The causes of anxiety can be vast, and trying to pinpoint an exact cause can be very difficult. A general anxiety condition normally develops over a period of time, and is the result of a series of negative experiences and stress during certain situations. It is also common for people to develop a specific anxiety (or phobia) of one particular thing, due to an event which triggered the fear response in someone’s past.
An awareness of what is physically going on within the nervous system during an anxious episode can be of great benefit, as an individual can learn to recognise these symptoms and feelings as they begin to occur. This self-awareness can bring a sense of control back to the situation, so that the symptoms themselves do not create additional anxiety.
The fight or flight response works within the amygdala in the brain, and causes the sympathetic nervous system to release adrenalin so that we are ready to either run or fight for our lives. So this has evolved to protect us from threats, and therefore at the right times can be of great use to us. The problem is that in the world we live in today we rarely have need for this mechanism. An excessive anxiety response can be due to an individuals amygdala being over-active by default. Meaning that sometimes our brains can be inadvertently trained to become hyper-vigilant to our surroundings, which can cause us to always feel on edge and anxious, as well as over react to the things people say to us.
Obsessive rumination on past experiences or what could go wrong in the future is another huge cause of anxiety. As the unconscious mind does not know the difference between real events and what is being imagined by the individual, it begins to send signals to the amygdala to initiate the fight or flight response, when negative images and scenarios are being imagined. Over time these pathways can become so strong, that a single thought or image is enough to trigger extreme anxiety or a panic attack.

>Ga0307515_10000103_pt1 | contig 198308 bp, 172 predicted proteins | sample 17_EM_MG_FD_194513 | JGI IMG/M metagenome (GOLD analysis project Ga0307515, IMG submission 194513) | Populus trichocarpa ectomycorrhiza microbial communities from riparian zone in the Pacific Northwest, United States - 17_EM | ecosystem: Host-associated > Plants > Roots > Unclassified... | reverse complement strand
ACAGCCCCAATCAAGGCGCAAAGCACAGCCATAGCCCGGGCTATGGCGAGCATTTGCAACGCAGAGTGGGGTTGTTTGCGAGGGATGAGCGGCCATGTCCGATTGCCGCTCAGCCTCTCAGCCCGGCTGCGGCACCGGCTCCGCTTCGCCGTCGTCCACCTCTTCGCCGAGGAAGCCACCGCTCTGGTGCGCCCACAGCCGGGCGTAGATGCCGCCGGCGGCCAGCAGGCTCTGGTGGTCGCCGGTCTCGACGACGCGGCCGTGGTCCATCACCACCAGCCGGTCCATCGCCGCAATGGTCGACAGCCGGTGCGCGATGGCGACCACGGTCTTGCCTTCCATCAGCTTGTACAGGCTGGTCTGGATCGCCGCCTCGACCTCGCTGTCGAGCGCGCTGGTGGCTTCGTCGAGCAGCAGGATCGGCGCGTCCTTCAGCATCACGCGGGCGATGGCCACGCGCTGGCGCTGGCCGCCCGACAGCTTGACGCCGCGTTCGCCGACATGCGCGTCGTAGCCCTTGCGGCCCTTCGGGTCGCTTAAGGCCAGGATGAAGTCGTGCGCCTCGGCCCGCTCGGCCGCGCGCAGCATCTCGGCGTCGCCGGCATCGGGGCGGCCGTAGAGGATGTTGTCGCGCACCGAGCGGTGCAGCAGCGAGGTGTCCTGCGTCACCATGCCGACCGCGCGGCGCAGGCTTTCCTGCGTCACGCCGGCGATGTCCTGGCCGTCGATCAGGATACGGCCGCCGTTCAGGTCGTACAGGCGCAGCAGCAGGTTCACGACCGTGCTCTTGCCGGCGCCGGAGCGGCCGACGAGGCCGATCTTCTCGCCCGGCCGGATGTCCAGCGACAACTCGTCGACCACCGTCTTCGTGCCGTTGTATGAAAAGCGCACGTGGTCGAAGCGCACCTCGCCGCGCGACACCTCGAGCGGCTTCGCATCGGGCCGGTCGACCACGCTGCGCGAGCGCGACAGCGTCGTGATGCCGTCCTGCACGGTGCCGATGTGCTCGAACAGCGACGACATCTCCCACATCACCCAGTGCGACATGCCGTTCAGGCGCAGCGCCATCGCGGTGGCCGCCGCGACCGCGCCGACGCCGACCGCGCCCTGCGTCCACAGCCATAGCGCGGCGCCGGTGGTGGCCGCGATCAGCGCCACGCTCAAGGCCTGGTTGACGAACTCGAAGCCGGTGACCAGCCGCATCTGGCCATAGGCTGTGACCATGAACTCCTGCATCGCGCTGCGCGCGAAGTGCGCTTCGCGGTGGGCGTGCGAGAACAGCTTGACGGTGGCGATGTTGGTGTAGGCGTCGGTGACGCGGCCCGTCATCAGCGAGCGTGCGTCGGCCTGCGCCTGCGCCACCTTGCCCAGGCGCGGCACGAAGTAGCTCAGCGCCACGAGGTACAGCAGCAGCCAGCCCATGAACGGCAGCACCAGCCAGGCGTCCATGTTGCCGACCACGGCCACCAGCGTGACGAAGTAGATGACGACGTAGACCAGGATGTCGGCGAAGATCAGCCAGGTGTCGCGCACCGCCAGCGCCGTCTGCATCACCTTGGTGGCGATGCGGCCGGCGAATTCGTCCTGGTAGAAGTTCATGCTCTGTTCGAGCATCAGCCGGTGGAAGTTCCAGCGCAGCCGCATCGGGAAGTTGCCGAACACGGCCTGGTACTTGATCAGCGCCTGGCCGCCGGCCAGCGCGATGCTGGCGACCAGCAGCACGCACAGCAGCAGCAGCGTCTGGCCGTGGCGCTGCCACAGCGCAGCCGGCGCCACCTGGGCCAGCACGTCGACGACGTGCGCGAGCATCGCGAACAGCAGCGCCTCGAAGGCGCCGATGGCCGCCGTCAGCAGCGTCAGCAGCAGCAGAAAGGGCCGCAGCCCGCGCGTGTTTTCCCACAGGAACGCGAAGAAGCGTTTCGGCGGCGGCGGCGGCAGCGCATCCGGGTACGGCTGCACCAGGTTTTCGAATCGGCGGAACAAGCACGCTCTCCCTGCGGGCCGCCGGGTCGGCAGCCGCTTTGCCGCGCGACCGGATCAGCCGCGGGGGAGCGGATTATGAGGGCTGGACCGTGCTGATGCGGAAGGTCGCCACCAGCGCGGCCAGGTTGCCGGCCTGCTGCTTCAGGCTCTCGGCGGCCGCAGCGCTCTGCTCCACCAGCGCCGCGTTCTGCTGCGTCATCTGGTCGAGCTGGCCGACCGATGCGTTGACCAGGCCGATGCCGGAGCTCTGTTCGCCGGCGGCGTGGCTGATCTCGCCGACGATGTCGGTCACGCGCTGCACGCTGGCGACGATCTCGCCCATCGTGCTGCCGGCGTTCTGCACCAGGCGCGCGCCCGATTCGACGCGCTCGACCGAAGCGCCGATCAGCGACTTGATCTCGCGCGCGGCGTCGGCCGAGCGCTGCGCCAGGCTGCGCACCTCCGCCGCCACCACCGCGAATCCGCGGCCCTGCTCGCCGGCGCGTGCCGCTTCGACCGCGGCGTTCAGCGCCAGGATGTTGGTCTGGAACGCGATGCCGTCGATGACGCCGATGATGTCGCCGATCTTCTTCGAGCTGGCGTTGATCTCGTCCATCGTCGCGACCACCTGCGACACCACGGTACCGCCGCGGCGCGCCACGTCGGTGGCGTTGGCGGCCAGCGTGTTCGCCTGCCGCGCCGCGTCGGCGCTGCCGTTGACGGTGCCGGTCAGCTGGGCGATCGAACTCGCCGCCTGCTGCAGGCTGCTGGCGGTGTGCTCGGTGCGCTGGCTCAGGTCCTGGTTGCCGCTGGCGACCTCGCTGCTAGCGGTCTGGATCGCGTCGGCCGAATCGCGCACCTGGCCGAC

When similar events occur in a person’s life to those which occurred during a past episode of anxiety, this can also be enough to trigger an anxiety attack, as the individuals brain has become conditioned to recognise the event as a threat, when in reality here is nothing to fear.Hypnotherapy is one of the best ways of resetting these mechanisms and replacing them with new ones, which are useful to the individual as opposed to working against them. Techniques can also be introduced which show someone how to initiate the relaxation response when they need to.
Although Cognitive behavioural therapy (CBT) can help to control unwanted thinking patterns, one of it’s main limitations is that it is all cognitive, thinking based work. The work that needs to be done on a deeper level sometimes needs to be felt internally, rather than simply thought about.
With Hypno-psychotherapy we address both the unconscious and the conscious parts of your mind so that they can work together in harmony, rather than conflicting with each other.